Hamilton_County_Courthouse_(Kansas)_courtroom_2

A Jury of Her Peers

Erin Stalcup

Possibly many of you have done the thing this person is charged with. If we, the court, knew it, you would be on trial. We’re seeking to see today if you can be an impartial judge of this person who is accused of not loving her neighbors as she loved herself.



The judge in bright purple robes says to the twenty-six assembled potential jurors, If your answer to any of these questions is yes, please raise your hand.

When lightning strikes, do you anticipate the thunder with pleasure?

With dread?

Do waves make you feel infinite?

Inconsequential?

Is your spirit lightened when you see a rainbow?

A photograph of a rainbow?

Do dark clouds darken you?



She has a wide face and potential jurors wonder if she would have lovely cheeks if she smiled. She is surprisingly thin on top for how wide she is below, or the other way around. She wears a fitted black suit and crisp linen shirt and pearls, the uniform except for the thumb ring inlaid with stones. Some potential jurors see that as an act of rebellion. She regularly uses that hand to tuck a strand of hair behind her ear, and after a full day of questioning she once lifts her hand and pauses midair, then lowers it to her lap, as if noticing and correcting her nervous gesture. Potential jurors know that she teaches mathematics at the local community college and that she has pled not guilty.



Does sunshine burn your skin?

Do you enjoy the sensation?

Do you put sugar and whole milk into your coffee?

Can you eat an entire bag of potato chips by yourself?

Do you feed others?

Do you understand calculus to be a following of steps that aren’t choices, but applications of patterns?

Do you believe mathematics should be a required course for all majors?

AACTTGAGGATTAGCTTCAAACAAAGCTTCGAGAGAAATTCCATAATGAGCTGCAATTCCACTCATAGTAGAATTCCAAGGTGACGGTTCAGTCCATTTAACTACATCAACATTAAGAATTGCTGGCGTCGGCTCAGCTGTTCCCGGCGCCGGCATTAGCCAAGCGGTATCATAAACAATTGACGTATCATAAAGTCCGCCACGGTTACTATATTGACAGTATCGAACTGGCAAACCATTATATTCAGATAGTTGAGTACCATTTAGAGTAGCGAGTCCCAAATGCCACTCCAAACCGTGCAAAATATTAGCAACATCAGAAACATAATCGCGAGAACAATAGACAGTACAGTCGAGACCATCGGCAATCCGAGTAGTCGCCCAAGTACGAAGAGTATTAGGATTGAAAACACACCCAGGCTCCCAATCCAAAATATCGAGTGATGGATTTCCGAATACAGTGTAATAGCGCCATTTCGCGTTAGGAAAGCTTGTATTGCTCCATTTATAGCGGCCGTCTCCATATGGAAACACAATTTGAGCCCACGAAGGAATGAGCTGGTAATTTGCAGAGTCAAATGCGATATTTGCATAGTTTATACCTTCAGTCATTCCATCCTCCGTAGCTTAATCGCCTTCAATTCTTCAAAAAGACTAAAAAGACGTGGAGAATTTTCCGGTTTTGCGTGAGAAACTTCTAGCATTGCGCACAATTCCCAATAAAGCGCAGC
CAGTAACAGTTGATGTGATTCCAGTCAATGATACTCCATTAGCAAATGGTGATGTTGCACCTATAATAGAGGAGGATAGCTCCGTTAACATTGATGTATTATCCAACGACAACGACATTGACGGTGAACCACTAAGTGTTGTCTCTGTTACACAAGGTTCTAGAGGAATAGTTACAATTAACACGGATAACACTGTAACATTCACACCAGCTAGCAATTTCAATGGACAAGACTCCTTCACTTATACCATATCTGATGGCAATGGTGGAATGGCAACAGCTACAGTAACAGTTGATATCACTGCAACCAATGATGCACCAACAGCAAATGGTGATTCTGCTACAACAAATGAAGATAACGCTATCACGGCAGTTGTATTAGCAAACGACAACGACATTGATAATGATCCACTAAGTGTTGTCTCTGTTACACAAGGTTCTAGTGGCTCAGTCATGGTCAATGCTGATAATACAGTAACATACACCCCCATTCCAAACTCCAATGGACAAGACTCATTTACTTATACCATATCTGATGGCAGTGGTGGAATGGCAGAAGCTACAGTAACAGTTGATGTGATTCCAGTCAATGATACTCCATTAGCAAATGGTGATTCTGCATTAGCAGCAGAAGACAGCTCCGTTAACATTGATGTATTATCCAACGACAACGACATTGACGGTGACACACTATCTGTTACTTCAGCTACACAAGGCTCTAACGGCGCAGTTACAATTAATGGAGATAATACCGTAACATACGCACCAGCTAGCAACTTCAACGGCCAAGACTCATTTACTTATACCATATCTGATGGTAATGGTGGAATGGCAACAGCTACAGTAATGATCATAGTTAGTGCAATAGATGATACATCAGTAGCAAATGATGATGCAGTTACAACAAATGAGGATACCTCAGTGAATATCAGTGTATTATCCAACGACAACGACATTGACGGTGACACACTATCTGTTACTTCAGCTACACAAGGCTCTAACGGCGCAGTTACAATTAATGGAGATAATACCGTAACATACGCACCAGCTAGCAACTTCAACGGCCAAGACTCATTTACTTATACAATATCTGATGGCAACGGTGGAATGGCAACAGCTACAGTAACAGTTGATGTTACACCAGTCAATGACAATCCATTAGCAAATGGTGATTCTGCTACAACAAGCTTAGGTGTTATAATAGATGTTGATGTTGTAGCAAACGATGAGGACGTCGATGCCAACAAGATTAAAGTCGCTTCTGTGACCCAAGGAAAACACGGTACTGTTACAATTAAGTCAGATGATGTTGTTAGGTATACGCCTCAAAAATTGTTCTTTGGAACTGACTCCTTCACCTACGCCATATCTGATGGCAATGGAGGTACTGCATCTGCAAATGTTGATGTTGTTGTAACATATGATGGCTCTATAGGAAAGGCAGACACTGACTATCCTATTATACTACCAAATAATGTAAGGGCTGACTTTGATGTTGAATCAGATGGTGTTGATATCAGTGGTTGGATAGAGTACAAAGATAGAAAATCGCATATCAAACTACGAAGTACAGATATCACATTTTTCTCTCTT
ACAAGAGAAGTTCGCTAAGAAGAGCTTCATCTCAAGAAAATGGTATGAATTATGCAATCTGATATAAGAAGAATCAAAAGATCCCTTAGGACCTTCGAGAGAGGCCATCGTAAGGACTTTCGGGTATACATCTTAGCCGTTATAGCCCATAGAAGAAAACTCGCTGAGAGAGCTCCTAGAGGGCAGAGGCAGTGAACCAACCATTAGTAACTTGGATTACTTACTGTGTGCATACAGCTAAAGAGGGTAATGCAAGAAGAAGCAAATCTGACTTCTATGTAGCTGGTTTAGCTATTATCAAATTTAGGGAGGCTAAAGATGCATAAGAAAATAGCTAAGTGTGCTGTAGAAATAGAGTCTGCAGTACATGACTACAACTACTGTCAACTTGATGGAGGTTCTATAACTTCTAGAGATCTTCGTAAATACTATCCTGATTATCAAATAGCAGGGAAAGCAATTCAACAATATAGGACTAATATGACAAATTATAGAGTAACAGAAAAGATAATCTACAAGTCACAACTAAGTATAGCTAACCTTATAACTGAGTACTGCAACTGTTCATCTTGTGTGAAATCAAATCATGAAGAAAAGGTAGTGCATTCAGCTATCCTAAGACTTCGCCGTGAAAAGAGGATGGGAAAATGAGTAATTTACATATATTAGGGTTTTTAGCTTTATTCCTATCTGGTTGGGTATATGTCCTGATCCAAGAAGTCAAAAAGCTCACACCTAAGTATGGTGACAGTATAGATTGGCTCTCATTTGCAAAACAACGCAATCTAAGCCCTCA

Do you believe in the inherent value of education?

Of religion?



This is the second day of questioning; yesterday—did any of you see the woman with the sign, and read what it said?



Juror 54 thinks the defendant looks like his daughter. He is excused.

Juror 17’s favorite smell is rain in a coniferous forest. He is selected.

Juror 21 loves that arid deserts, drought-ridden, can smell like rain if creosote grows there. She is excused.

Juror 67 enjoys very spicy food, feels it leads to transcendent sensations. She is selected.

Juror 4 is a Buddhist nun. She is selected.

Juror 89 is a Catholic priest. He is selected.

Juror 56 saw what was written on the sign. She is excused. The other jurors are never told what it said.



Do you find it difficult to sit in judgment of others?

Are you able to apply the law in this situation, despite your own personal feelings about the validity of the law?

Do you share the bounty of your gardens with your neighbors on either side?

When you walk past a person begging alms, do you give him or her your change?

A bill?

Nothing?

A smile?

A word?

Have you invited strangers into your home?

Must we tend to those who are not our kin?

Is the worst thing that ever happened to you betrayal?

Rape?

Thoughts of suicide?

Loss?

Someone not loving you the way you loved him or her?

When you hear someone moaning through the walls, do you go out into the night to see if it is in pleasure or in pain?

Do you believe loving others as ourselves requires actions, or are thoughts sufficient?

Are the people of other nations our neighbors?



This concludes our questioning. We have chosen our twelve jurors. Those who have not been selected are free to leave, and thank you for your service to your community.



The accused says to herself, Yes. No. Yes. Yes. No.

The color of lightning. The smell of campfire in my clothes, days after. The melting of bone marrow in my mouth. The order of formulas, the answers. I cannot shelter them all. The thread that binds us each together is the rope from which I will hang.

Yes. No. Yes. Yes. No. No.

 
 
 


Erin Stalcup’s short stories have appeared in The Kenyon Review, Kenyon Review Online, The Sun, and elsewhere, and she has creative nonfiction forthcoming in The Laurel Review and STIR. Erin received her MFA from Warren Wilson College’s Program for Writers. After a decade of teaching in community colleges, universities, and prisons in New York City, North Carolina, and Texas, she recently returned to her hometown of Flagstaff, where she has joined the creative writing faculty at her alma mater, Northern Arizona University. Erin is the Co-Editor of the literary journal Waxwing.